Furthermore, almost 87 percent of the requests for new seats were disapproved. Strangely, even the applications that came in from the government were not spared, their applications for new colleges and new seats too were disapproved in a large percentage. The reasons for these disapprovals are unknown and possibly are trivial.

Thankfully, Justice Lodha gave amnesty to over 175 private medical colleges who were denied approval this year and also chance to re-submit their representations to the health.

This was an encouraging move, but it has been over 100 days since the Lodha Committee was commissioned and we are yet to hear of plans for the future of medical education in India.

A proposal to replace the MCI with a National Commission for Human Resources in Healthcare (NCHRH) has been on the horizon since 2009, but a bill on these lines was rejected by the parliamentary standing committee in 2012. Will the nation revisit the decision?

India now only looks towards the Lodha Committee to bring forth ‘achhe din’ for medical education and a healthier India.

Source: ANI
11 comment(s) on Medical education in India looking for achhe din

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  1. user
    Dr Ramesh VARDHAN April 13, 2017, 6:14 pm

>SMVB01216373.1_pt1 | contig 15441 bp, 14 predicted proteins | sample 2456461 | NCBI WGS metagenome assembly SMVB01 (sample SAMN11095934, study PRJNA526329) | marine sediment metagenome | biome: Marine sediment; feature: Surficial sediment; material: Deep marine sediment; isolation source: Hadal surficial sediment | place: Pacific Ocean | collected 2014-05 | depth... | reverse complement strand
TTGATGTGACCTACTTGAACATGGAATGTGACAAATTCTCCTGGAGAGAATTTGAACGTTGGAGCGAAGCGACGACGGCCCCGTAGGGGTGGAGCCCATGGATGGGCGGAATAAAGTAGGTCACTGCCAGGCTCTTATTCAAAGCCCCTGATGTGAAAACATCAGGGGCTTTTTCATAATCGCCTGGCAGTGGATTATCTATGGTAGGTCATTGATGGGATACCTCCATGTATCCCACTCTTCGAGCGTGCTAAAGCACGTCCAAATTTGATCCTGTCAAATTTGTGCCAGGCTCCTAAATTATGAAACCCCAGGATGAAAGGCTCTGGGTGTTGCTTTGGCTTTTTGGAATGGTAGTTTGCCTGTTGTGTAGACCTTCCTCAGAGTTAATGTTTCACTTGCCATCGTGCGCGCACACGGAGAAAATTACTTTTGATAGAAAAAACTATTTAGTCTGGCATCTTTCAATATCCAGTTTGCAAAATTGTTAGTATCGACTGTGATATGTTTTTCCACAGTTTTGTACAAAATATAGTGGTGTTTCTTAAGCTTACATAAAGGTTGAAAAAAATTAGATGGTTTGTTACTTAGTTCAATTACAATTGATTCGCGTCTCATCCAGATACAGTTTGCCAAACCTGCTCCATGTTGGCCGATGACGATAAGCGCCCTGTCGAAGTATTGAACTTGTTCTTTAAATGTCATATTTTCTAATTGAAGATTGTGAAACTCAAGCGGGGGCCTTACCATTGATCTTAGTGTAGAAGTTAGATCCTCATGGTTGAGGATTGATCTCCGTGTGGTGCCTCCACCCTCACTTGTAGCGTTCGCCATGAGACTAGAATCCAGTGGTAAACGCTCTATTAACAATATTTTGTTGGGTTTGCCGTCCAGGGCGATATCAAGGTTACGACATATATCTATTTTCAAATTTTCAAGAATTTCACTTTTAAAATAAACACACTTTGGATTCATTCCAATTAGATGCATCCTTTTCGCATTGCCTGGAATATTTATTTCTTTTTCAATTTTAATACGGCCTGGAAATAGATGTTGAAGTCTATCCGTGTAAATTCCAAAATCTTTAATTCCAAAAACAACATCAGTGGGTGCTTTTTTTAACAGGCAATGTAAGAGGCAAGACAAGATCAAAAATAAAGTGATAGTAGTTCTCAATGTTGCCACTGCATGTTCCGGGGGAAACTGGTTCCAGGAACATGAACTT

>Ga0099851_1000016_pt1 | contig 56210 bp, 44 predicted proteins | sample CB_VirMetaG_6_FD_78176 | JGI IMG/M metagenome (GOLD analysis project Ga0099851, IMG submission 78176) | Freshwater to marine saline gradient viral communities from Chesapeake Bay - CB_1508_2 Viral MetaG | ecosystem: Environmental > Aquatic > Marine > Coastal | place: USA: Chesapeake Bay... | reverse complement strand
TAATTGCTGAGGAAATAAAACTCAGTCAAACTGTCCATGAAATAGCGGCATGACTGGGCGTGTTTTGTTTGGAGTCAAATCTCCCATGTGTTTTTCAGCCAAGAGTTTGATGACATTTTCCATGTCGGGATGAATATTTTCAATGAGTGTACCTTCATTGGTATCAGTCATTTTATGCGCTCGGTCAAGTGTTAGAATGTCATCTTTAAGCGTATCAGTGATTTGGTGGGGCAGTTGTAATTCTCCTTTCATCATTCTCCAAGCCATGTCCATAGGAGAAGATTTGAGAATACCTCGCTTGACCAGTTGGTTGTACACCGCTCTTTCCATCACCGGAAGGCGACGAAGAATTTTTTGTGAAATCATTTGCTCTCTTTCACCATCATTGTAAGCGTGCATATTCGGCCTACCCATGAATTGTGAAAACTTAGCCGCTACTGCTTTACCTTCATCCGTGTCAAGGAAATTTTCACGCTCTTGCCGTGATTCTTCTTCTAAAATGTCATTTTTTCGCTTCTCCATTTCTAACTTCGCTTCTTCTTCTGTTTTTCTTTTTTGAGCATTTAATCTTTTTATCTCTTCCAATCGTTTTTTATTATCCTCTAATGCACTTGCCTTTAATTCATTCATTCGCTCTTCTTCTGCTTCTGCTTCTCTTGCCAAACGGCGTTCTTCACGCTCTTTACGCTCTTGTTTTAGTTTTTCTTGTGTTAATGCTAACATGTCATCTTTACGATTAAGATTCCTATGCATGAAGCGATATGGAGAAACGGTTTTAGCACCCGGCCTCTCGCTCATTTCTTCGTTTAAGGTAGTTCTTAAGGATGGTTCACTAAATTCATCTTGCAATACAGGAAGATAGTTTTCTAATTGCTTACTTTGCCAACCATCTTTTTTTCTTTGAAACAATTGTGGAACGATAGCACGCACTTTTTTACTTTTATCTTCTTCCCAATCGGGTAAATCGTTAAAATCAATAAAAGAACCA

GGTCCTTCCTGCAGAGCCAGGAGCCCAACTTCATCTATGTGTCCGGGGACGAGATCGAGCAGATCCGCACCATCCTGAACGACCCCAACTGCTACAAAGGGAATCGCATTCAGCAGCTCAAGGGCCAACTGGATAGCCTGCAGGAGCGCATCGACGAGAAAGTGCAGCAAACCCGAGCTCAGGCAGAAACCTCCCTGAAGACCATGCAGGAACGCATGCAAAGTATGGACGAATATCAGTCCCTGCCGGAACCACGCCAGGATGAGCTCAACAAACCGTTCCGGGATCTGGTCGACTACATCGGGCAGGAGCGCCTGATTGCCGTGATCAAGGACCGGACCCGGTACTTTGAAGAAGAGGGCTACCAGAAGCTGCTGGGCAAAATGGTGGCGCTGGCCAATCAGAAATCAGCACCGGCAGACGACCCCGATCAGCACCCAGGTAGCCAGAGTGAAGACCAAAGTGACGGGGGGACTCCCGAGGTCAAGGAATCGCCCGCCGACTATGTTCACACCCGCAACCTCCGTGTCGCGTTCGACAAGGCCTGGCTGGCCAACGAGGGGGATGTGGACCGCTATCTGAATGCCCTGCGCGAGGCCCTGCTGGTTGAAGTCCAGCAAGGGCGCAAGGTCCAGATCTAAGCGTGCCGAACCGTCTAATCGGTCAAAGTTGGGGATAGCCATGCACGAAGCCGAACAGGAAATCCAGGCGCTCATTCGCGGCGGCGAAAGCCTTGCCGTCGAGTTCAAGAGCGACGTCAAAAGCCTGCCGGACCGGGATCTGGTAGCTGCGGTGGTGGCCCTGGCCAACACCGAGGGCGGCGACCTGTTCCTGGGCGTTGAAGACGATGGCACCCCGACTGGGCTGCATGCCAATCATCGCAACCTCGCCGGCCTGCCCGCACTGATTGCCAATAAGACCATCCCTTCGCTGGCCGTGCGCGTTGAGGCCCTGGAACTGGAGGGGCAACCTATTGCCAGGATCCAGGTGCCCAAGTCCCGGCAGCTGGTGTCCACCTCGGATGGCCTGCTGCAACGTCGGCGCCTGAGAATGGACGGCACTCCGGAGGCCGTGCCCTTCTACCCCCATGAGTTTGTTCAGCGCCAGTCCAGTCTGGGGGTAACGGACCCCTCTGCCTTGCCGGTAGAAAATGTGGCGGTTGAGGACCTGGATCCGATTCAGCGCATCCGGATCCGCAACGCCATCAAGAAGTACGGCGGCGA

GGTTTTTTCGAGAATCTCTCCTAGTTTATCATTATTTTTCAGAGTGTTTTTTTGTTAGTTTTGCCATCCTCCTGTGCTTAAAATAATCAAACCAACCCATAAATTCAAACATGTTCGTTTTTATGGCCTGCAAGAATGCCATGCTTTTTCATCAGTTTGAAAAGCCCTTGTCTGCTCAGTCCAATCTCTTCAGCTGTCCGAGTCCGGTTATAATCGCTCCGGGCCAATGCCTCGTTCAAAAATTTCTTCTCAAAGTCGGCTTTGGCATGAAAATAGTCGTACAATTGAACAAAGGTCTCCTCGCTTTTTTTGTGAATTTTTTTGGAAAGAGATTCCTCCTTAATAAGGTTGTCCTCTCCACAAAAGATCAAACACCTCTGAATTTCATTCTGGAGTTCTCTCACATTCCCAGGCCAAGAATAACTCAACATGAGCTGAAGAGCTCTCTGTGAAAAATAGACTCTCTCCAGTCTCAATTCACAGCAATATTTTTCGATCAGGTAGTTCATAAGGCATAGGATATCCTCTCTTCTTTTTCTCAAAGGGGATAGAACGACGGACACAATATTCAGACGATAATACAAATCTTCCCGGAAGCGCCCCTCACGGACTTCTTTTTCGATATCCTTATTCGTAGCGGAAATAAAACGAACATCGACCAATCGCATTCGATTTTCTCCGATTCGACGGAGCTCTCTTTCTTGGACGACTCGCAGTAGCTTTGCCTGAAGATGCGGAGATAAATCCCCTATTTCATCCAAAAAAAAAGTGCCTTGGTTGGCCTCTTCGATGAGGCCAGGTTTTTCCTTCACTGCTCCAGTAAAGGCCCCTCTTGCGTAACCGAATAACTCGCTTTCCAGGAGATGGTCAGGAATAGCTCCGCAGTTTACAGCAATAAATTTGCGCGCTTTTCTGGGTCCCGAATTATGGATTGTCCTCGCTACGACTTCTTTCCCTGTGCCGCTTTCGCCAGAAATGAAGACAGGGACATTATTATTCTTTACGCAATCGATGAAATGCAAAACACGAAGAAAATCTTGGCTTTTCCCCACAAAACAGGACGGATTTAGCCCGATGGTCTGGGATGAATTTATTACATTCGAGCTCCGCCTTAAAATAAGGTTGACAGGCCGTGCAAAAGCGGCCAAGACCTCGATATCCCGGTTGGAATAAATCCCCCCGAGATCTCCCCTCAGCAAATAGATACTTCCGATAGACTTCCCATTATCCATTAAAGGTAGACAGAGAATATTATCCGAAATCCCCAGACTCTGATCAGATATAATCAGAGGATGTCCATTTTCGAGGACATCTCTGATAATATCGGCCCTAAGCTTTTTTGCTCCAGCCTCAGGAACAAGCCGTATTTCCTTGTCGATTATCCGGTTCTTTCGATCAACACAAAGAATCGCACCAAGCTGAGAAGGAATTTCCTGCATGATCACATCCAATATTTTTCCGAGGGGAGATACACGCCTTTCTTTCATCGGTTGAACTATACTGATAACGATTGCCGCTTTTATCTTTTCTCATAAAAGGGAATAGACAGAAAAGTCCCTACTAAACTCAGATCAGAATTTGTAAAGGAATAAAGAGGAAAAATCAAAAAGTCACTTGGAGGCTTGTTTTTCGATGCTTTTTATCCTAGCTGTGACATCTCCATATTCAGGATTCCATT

The countries you have mentioned are U S A , Russia and Brazil. The primary and secondary education was made compulsory almost 50 years ago. There language of instructions are English, Russian and Portuguese from the very start of their schooling. Unfortunately even today 50 % of our children have hardly seen any school in true sense. Next our medium of instructions are different ie more than 20 different regional languages because of this more than half students who join medical colleges are with out required commond over English language. Unfortunately there are no special English language classes or any kind English language eligibility exams. ( I am sorry to say good number of Doctors/ Faculty members are very poor at English ( language). Half of time students give blank look or remain mute when it comes to discussion. Coming to patients its the same problem with communication. with increase in number of private medical colleges and 15 % all India quota , that means students from various states with different languages, have to learn other regional language to communicate with the patients . unfortunately this barrier remains for ever. Such type of difficulties almost nil in other parts of the world. Most often we failed to talk about other systems medical colleges available in India , there are about 607, Ayush colleges , much more than the Medical colleges ( MBBS). Added to the agony there are N number self declared Doctors ( Quacks),who out number Doctors from all the available systems of Medicine. These quacks practice medicine ruthlessly by injecting deadly dangerous drugs to the poor and innocent patients, by making them useless, their vital organs are made useless, their muscle being atrophied, bones being Fragile, mind become morosed , what I call moving cadaver. And to treat such patients is not an easy thing, it needs lots of time , plenty of money , tons of patience and with poor results. Unfortunately the number of such patients are in excesses with lack of support from their own family members. Our country is a Paradise for Quacks , and the buggered up cases can\’t be managed even by the best . unless and until the the rules are regulated in real /true sense to prevent rather punish the Quacks , any number of increase in medical seats is going to be a waste. It is the Quality which matters the most , not the Quantity ,if it is true we would have been at least 4 times better than U S A in every aspect of life . But we all know where we are ? . still struggling to or fail to control Tuberculosis ,bleeding to death due to dengue, we have highest number of T B cases in the world and so also under nourished children which are root cause of major health issues. The need of hour is the basic things like , Nutrition, Hygiene and sanitation, and compulsory primary and secondary education, Housing and care from the parents by having small family and better income and quality time. . We are sitting on a Bomb called Population Bomb , according to me more dangerous than the Nuclear Bomb. Let me make it clear there is going to be resources crisis with over polluted atmosphere, forced to eat chemical food, drink contaminated water, inhale toxic Air. No medical man can manage these problems for sure. Promote Family planning , prevent problems And improve the Quality of life by making better policies by consulting the professional and not the Babus. Babus were good for the British Raj and bad for Free India / Bharth. I remember Churchill lost elections , despite winning the war. When people of England were asked why they failed him, The answer was , He was good for the War but not for the Peace. Directly from the Heart / mind to the Mobile screen. These are my views , could be wrong.